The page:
|Publication number||US5866894 A|
|Application number||US 08/820,314|
|Publication date||Feb 2, 1999|
|Filing date||Mar 18, 1997|
|Priority date||Oct 21, 1988|
|Also published as||US5665954|
|Publication number||08820314, 820314, US 5866894 A, US 5866894A, US-A-5866894, US5866894 A, US5866894A|
|Inventors||Simon Bard, Askold Strat, Paul Dvorkis|
|Original Assignee||Symbol Technologies, Inc.|
|Export Citation||BiBTeX, EndNote, RefMan|
|Patent Citations (39), Referenced by (43), Classifications (37), Legal Events (6)|
|External Links: USPTO, USPTO Assignment, Espacenet|
This application is a division of U.S. patent application Ser. No. 08/589,350, filed Jan. 22, 1996, now U.S. Pat. No. 5,665,954 which is a division of U.S. patent application Ser. No. 08/302,071, filed Sep. 6, 1994now U.S. Pat. No. 5,486,944, which is a continuation in part of U.S. patent application Ser. No. 981,448, now U.S. Pat. No. 5,478,997 filed Nov. 25, 1992, which is a continuation-in-part of U.S. patent application Ser. No. 897,835, filed Jun. 12, 1992, now abandoned which is a continuation-in-part of U.S. patent application Ser. No. 506,674, filed Apr. 9, 1990, now abandoned which in turn is a continuation of Ser. No. 260,692, filed Oct. 21, 1988, now U.S. Pat. No. 4,933,538. This application is also related to U.S. patent application Ser. No. 562,130, filed Aug. 3, 1990, and U.S. patent application Ser. No. 553,559, filed Jul. 16, 1990. This application is further related to U.S. patent applications Ser. No. 790,627, filed Nov. 12, 1991, which is a divisional of said Ser. No. 562,130; Ser. No. 635,431, filed Dec. 28, 1990; and Ser. No. 715,267, filed Jun. 14, 1991, all of said applications being assigned to Symbol Technologies.
A. Field of the Invention
The present invention relates to scanning systems which "read" indicia, for example, barcode symbols, having parts with different light reflectivities and, in particular, to a scanner module for directing a beam of light in a predetermined scanning pattern at a barcode symbol and directing light reflected from the barcode symbol to an optical detector.
B. Discussion of the Related Art
Various optical readers and optical scanning systems have previously been developed for reading barcode symbols appearing on a label, or on the surface of an article. The barcode symbol itself is a coded pattern of indicia. Generally, scanning systems electro-optically transform the graphic indicia of the symbols into electrical signals which are decoded into alphanumeric characters. The resulting characters describe the article and/or some characteristic of the article to which the symbol-is attached. Such characters typically comprise input data to a data processing system for applications in point-of-sale processing, inventory control, and the like.
As used in this specification and in the following claims, the terms "symbol," "barcode," and "barcode symbol" are used to denote a pattern of variable-width bars separated by variable-width spaces. The foregoing terms are intended to be broadly construed to cover many specific forms of one- and two-dimensional patterns including alphanumeric characters, as well as, bars and spaces.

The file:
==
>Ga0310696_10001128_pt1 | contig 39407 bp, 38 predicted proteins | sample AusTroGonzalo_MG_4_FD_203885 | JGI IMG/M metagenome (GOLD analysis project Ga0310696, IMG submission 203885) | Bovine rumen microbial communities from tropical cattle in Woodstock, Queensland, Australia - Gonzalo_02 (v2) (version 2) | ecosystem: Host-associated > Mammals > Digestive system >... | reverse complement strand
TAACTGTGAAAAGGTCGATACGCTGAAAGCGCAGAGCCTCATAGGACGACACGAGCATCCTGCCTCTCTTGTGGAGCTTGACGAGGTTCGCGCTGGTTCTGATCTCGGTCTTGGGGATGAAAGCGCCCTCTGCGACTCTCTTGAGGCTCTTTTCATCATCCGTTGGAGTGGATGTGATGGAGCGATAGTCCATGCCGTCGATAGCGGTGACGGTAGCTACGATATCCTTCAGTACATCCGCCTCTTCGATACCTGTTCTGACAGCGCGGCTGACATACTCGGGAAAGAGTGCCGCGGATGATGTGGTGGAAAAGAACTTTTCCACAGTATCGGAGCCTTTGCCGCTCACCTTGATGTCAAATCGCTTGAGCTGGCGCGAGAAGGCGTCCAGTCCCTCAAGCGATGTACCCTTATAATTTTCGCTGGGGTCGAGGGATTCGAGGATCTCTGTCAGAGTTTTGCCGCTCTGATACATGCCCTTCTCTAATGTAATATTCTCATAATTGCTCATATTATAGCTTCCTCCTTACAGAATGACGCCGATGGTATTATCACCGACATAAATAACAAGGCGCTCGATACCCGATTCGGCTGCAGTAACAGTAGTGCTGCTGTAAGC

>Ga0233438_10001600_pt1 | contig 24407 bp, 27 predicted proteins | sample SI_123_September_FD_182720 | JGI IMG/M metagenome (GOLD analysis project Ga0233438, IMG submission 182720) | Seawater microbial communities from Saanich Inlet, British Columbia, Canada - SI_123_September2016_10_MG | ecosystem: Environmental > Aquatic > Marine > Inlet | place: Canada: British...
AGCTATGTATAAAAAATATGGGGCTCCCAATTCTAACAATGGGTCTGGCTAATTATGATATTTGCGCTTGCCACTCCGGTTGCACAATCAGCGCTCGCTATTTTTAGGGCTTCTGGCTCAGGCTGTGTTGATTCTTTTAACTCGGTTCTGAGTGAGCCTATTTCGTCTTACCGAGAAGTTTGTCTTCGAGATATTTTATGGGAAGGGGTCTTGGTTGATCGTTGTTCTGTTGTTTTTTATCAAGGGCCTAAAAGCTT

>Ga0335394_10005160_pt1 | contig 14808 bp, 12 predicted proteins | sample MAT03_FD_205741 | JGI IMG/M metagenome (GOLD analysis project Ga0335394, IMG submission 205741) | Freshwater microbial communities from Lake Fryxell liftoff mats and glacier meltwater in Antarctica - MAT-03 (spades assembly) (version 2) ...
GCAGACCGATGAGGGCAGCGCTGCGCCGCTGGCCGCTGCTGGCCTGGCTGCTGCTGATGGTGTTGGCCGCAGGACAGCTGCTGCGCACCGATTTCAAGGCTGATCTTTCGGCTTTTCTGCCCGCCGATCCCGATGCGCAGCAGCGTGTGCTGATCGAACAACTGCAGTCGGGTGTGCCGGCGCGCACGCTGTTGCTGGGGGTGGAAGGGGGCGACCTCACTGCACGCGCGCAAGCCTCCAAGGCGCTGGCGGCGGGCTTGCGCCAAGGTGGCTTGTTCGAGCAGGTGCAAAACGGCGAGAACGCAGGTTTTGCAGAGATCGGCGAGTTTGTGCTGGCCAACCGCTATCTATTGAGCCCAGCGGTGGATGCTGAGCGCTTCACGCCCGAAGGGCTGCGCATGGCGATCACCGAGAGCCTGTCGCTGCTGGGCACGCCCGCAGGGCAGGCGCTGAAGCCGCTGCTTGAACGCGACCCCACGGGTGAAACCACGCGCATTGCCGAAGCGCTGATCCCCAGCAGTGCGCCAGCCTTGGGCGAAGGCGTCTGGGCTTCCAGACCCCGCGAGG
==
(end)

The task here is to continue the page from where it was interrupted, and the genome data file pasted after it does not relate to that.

The specific arrangement of bars or elements in a symbol defines the character represented according to a set of rules and definitions specified by the code. This is called the "symbology" of the code. The relative size of the bars and spaces is determined by the type of code used, as is the actual size of the bars and spaces. The number of characters per inch represented by the barcode symbol is referred to as the density of the symbol.
To encode a des red sequence of characters, a collection of element arrangements are concatenated to form the complete symbol, with each character being represented by its own corresponding group of elements. In some symbologies, a unique "start" and "stop" character is used to indicate where the barcode symbol begins and ends. A number of different barcode symbologies presently exist. These symbologies include one-dimensional codes such as UPC/EAN, Code 39, Code 128, Codabar, and Interleaved 2 of 5.
In order to increase the amount of data that can be represented or stored on a given amount of symbol surface area, several new symbologies have been developed. One new code standard, Code 49, introduced a two-dimensional concept of stacking rows of characters vertically instead of extending symbols bars horizontally. That is, there are several rows of bar and space patterns, instead of one long row. The structure of Code 49 is described in U.S. Pat. No. 4,794,239. Another two-dimensional code structure known as PDF417 is described in U.S. patent application Ser. No. 07/461,881 filed Jan. 5, 1990, commonly assigned to the assignee of the present invention, and hereby incorporated by reference.
Scanning systems have been disclosed, for example, in U.S. Pat. Nos. 4,251,798; 4,369,361; 4,387,297; 4,409,470; 4,760,248; 4,896,026, all of which have been assigned to the assignee of the present invention. As disclosed in some of the above patents, and particularly in U.S. Pat. No. 4,409,470, one existing scanning system comprises a hand-held, portable laser scanning head. The hand-held scanning system is configured to allow a user to manually aim a light beam emanating from the head at a target symbol.
These scanning systems generally include a light source consisting of a gas laser or semiconductor laser. The use of semiconductor devices as the light source in scanning systems is especially desirable because of their small size, low cost and low power requirements. The laser beam is optically manipulated, typically by a focusing optical assembly, to form a beam spot having a certain size at a predetermined target location. Preferably, the cross section of the beam spot at the target location approximates the minimum width between symbol regions of different light reflectivity, i.e., the bars and spaces.